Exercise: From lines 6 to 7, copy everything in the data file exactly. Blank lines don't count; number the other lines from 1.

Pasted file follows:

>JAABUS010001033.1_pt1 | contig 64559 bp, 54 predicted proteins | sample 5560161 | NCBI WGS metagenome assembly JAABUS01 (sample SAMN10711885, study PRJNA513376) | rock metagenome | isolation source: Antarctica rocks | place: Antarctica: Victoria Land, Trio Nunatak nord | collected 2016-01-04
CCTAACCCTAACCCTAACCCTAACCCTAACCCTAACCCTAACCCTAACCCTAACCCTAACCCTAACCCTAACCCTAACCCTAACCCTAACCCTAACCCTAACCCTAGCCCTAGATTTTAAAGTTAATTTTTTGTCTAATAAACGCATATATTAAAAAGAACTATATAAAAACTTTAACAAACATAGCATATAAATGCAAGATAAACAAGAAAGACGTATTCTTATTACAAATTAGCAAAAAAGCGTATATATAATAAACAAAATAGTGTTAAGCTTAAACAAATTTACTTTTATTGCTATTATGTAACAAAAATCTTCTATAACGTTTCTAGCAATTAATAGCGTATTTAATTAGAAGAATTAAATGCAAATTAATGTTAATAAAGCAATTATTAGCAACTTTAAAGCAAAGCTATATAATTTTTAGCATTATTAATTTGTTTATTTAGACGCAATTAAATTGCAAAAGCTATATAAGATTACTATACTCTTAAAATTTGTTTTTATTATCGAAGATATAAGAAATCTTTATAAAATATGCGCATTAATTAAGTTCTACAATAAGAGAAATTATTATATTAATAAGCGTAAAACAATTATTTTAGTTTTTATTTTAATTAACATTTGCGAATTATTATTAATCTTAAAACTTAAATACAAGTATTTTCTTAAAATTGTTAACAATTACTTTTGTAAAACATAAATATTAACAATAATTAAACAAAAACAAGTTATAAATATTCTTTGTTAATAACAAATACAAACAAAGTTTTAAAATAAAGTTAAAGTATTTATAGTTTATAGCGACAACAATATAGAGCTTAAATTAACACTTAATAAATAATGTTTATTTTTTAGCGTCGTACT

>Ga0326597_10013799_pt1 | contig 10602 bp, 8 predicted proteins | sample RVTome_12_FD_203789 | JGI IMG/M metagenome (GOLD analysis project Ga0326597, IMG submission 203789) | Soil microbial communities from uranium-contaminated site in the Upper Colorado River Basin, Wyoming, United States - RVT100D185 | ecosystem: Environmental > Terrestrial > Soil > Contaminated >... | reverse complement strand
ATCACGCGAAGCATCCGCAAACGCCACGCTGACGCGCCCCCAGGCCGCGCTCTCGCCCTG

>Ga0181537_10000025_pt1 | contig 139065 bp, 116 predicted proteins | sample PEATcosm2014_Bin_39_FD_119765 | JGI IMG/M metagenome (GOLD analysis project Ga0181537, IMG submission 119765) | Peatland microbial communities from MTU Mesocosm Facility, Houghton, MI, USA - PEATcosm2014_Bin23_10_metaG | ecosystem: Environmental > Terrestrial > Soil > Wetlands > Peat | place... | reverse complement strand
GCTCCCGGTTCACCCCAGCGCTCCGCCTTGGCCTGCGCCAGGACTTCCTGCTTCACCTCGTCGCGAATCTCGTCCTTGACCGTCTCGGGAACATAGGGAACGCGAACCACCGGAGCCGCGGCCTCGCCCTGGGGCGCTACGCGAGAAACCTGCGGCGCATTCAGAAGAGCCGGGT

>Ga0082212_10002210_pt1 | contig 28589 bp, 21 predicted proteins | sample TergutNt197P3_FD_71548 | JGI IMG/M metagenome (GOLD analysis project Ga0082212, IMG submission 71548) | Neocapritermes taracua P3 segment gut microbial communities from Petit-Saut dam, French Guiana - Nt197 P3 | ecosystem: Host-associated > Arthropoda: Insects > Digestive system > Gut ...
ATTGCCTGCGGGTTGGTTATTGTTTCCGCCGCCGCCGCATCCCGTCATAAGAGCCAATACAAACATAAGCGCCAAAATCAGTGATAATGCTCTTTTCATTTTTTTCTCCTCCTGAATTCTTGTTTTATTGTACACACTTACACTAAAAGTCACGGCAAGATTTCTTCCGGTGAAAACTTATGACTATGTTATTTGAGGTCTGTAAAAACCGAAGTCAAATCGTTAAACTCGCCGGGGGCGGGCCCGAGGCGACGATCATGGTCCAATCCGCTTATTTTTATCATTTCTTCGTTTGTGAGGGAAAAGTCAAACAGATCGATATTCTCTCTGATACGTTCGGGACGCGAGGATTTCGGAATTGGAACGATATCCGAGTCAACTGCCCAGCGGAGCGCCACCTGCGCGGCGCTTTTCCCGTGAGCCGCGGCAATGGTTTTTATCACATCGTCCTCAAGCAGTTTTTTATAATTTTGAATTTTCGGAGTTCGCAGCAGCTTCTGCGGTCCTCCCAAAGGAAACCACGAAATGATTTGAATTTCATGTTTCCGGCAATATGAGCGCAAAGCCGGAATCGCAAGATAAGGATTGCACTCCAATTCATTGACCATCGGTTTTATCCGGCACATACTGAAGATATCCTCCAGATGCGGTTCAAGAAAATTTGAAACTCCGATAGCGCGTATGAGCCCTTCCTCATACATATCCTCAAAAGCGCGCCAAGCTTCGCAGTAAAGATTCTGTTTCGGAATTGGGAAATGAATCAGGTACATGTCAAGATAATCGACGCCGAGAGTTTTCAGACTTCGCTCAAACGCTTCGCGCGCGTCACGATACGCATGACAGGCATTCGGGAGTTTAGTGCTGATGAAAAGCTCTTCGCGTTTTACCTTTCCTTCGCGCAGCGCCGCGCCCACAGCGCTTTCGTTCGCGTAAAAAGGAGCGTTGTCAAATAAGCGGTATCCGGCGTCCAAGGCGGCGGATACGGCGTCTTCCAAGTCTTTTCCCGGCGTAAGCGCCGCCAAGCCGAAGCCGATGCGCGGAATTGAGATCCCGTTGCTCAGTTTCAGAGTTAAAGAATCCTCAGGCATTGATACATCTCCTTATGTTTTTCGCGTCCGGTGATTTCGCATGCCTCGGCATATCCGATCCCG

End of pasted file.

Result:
GCTCCCGGTTCACCCCAGCGCTCCGCCTTGGCCTGCGCCAGGACTTCCTGCTTCACCTCGTCGCGAATCTCGTCCTTGACCGTCTCGGGAACATAGGGAACGCGAACCACCGGAGCCGCGGCCTCGCCCTGGGGCGCTACGCGAGAAACCTGCGGCGCATTCAGAAGAGCCGGGT

>Ga0082212_10002210_pt1 | contig 28589 bp, 21 predicted proteins | sample TergutNt197P3_FD_71548 | JGI IMG/M metagenome (GOLD analysis project Ga0082212, IMG submission 71548) | Neocapritermes taracua P3 segment gut microbial communities from Petit-Saut dam, French Guiana - Nt197 P3 | ecosystem: Host-associated > Arthropoda: Insects > Digestive system > Gut ...